By Kirsten Zoellner
Shop local. Dine local. Buy local. The energy behind the movement of supporting what’s in our own backyards is massive and it doesn’t appear to be slowing any time soon. Americans are tired of not knowing what’s in a product or where it comes from, the high costs of transporting goods, and what they’re doing to our bodies, economy, and communities. Small farms, direct-marketing, craft and farmers’ markets have sprung up all over the country, filling the need. In southeastern Minnesota and northeastern Iowa, the markets are wide open.
Tables and booths, tents and pickup trucks all filled with attractive displays now fill our towns, both big and small. Offering items such as vegetables, fruits, herbs, wild edibles, mushrooms, nuts, honey, maple syrup, grains, eggs, canned and baked, and availability to direct-market meats and dairy, these markets literally have something for everyone. Many have extended beyond food items and include crafts of all sorts, fine arts, jewelry, garden and home décor, personal care items, pet goods, fiber and yarn, knitted, crocheted, and sewn items, clothing, and more.
There are only a handful of communities within the area that don’t have their own market, but some communities have amazing markets that are just undiscovered by residents and tourists. The Houston Farmers’ Market has seen some growth over the last eight years since its founding. Market manager Twaila Thorson is thrilled and thinks small town markets like Houston’s are a great thing in the community, supporting local growers and keeping the economy thriving and the money right in our own towns.
“So many people come to,” enthuses Thorson. “It’s great! They don’t have to drive to the big towns to get great, fresh produce and they know they’re getting a good quality product.”
Markets can also be an opportunity for unique food and art items that might otherwise get missed. In Houston, Staven Family Farm gets the chance to offer up homegrown oats, wheat, rye, and buckwheat. The family, farming for over 30 years, used to grow the conventional corn, soybean, alfalfa rotation, along with operating a dairy farm, but downsized. Looking for a something different, the Staven’s opted to grow a variety of grains, sweet corn, and vegetables.
“My daughter sort of pushed me along,” says Mark Staven. “Now, we’re in our fourth year at the market. The area needs something like that.” Growing all of it naturally, the Stavens take their grains to Schechs’ Mill for grinding, but some is ground on-site, during the farmers’ market, an educational and entertaining draw for market customers. While one-of-a-kind products and abundant selection are key, largely, it’s the people that make a market great. The producer-consumer relationship sets the stage for more than just the exchange of product and cash, but rather the friendly neighborly banter between producers and customers and camaraderie between vendors.
The season for markets is at the mercy of the growing season, so the markets must have reliable, committed vendors. In years like 2013, with a dismal spring and less than stellar summer, the weather can dampen a market both in offerings and spirit. Still, some markets, and their loyal customers persevere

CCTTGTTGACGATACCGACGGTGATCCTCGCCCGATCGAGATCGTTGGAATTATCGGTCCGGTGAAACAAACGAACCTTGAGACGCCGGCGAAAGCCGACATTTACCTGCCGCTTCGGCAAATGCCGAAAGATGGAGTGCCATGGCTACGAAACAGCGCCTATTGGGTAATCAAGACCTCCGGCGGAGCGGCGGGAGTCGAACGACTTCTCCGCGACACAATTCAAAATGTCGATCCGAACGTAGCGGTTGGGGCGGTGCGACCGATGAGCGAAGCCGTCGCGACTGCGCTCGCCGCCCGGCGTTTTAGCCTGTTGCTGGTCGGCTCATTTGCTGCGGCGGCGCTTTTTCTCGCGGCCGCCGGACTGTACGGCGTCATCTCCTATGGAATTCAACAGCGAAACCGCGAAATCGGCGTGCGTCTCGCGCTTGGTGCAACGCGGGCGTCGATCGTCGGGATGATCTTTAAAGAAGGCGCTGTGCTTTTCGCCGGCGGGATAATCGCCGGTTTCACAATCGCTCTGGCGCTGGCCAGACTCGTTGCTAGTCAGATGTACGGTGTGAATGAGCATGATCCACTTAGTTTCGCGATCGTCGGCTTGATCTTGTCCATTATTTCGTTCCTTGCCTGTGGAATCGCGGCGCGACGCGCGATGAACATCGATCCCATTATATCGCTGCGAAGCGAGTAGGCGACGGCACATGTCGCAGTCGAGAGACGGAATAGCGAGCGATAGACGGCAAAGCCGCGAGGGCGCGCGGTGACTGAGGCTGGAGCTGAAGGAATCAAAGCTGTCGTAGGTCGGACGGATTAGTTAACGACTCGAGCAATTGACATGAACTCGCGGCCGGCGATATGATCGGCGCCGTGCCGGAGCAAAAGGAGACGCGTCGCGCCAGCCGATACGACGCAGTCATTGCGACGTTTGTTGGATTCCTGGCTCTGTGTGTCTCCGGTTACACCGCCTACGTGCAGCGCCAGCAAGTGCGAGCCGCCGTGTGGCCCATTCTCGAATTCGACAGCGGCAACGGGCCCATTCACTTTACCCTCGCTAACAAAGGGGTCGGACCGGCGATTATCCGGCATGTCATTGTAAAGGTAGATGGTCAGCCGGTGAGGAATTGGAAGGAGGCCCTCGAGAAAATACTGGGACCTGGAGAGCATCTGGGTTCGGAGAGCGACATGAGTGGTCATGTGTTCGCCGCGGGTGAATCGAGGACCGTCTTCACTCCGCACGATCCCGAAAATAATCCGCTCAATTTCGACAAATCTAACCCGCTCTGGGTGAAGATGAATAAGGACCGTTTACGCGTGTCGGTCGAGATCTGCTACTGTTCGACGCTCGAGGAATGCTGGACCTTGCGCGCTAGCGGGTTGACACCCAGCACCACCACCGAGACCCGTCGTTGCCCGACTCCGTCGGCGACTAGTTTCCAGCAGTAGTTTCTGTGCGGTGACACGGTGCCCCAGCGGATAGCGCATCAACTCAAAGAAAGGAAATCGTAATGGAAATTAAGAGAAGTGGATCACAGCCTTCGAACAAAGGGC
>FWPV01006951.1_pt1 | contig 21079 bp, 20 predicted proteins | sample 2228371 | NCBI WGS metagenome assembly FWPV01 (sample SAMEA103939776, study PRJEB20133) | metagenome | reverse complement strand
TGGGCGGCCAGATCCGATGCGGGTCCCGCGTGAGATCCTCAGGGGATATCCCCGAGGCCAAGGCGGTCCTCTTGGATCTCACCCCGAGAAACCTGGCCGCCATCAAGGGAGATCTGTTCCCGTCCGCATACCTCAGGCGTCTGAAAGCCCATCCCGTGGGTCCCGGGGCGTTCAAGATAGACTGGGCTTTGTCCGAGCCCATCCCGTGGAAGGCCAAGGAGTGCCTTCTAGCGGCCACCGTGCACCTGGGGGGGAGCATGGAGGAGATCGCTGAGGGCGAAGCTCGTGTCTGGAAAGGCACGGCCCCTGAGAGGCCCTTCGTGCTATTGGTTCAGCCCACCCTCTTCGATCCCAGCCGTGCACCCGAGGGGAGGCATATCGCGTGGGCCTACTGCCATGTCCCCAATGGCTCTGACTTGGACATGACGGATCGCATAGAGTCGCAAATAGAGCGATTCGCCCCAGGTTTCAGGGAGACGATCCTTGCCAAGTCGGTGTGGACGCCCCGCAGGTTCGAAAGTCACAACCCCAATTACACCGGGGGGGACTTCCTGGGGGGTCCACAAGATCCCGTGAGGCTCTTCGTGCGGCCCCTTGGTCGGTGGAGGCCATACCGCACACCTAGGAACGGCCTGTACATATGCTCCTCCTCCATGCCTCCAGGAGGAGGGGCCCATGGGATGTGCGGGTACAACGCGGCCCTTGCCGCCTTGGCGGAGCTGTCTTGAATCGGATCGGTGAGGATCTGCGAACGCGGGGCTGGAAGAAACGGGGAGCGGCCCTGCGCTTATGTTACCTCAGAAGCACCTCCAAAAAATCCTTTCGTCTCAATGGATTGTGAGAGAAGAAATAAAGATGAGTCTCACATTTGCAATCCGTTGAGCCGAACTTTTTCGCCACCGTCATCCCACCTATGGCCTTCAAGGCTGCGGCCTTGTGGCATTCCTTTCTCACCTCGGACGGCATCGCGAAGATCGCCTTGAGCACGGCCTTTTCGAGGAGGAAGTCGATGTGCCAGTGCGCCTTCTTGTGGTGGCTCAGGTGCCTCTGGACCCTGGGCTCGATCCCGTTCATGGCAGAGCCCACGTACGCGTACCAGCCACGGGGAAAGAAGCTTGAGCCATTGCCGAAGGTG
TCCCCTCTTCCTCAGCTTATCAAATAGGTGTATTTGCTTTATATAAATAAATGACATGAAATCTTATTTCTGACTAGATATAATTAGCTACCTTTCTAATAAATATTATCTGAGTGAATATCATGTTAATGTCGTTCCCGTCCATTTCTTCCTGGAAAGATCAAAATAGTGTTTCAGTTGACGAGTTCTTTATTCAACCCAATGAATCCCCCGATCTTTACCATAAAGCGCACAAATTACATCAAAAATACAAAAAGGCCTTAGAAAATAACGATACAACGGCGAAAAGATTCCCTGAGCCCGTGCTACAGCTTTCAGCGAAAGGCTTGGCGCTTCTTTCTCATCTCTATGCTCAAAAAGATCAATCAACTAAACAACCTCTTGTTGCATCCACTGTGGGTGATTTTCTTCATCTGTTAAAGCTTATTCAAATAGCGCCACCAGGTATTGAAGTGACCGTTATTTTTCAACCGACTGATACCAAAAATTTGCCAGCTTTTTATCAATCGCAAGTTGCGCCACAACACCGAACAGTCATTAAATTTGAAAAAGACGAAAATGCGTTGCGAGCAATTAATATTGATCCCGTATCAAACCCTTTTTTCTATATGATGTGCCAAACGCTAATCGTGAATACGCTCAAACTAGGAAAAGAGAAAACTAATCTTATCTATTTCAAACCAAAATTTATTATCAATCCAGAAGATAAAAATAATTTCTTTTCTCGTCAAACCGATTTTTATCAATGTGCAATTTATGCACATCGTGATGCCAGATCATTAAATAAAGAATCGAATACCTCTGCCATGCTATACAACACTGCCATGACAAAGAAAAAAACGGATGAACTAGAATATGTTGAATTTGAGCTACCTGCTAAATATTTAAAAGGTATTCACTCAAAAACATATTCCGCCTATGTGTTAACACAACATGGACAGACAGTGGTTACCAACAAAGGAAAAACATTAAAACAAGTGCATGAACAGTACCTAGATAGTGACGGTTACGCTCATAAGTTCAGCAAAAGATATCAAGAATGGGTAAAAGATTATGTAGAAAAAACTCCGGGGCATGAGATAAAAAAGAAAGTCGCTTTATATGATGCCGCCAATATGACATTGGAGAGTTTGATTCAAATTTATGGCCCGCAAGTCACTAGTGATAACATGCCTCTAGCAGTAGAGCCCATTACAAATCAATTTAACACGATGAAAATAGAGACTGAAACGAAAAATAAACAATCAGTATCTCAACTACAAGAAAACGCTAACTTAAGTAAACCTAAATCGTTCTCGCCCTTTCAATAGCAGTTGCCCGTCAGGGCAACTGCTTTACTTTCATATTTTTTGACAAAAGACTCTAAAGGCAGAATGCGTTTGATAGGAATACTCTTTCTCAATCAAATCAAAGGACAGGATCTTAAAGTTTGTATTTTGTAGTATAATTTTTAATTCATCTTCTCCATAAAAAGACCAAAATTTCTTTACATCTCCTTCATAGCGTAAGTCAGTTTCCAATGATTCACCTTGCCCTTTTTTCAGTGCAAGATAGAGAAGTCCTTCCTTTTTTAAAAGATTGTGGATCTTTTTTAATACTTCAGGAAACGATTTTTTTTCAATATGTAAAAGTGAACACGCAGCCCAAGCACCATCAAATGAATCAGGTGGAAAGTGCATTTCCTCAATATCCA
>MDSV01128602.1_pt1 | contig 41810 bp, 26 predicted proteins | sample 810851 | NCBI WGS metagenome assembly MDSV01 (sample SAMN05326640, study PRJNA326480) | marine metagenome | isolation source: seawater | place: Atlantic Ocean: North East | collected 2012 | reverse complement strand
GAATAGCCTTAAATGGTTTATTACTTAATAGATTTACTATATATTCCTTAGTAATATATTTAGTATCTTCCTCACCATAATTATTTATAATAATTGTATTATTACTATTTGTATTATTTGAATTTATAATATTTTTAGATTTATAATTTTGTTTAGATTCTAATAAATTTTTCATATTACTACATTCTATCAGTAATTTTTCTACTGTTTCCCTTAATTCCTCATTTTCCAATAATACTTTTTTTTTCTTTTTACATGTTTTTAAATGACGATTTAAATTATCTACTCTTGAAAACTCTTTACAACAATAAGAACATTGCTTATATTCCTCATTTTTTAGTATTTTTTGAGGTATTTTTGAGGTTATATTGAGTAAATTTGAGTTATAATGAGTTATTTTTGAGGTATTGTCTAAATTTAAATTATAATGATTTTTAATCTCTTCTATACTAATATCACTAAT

Virginia Karlsbroten, of the Simple Living Farmers’ Market in Mabel agrees. Now in its third year, the market is growing by leaps and bounds. “Last year was so uncooperative, but the vendors were there. People had a good attitude. They were on board and cooperative,” she notes. “We’re doing really well, working hard together.”
Sometimes though, it takes more than just great vendors and their products. Many local consumers are discovering that farmers’ markets have gone beyond hay bales, tents, and bushel baskets to truly community-wide events. “We try to have something extra every week; music, educational things, presentations,” says Karlsbroten. “We try to keep it up. Keep it as current as we can.”
This community-event thinking was the basis for the new Rushford Peterson Valley Farmers’ Market, held in Rushford. The market started halfway through the year in 2013, but quickly found there was a need for fun community events and no better way to help support the local growers and artisans. This year, the market is planning something for each day, including special themed days, live music and entertainment, demonstrations, and as many activities it can find to get the community outdoors and interacting.
“We have this phenomenal location in Creekside Park, along the Rush Creek Trail and the Root River, and a community who supported and encouraged us more than we could have imagined,” says market manager Kirsten Zoellner. “We want to make the market an event that people can’t wait to get to each week, an event that will get people into our downtown businesses and that encourages community involvement.”
Rushford Peterson Valley Farmers’ Market vendor Emily Hanson-Funke, of Crooked Pine Soap, knows markets offer distinct marketing and selling opportunities for small businesses and hobbyists, along with customer and community investment. “Customers benefit in a huge way from markets. It gives them the insight the work these vendors put into their product to get it here, rather than it coming off of a big truck and going on a shelf. The relationships you are able to build with your customers is what makes markets so unique.”
As these markets continue to grow, people are not only taking notice, but taking hold of the opportunity within their own towns. “The fact that small towns are jumping on the band wagon should say something to our society. We have become so detached on how and where things are grown and made. Farmers’ markets are now giving families an opportunity to get back to simple and wholesome.”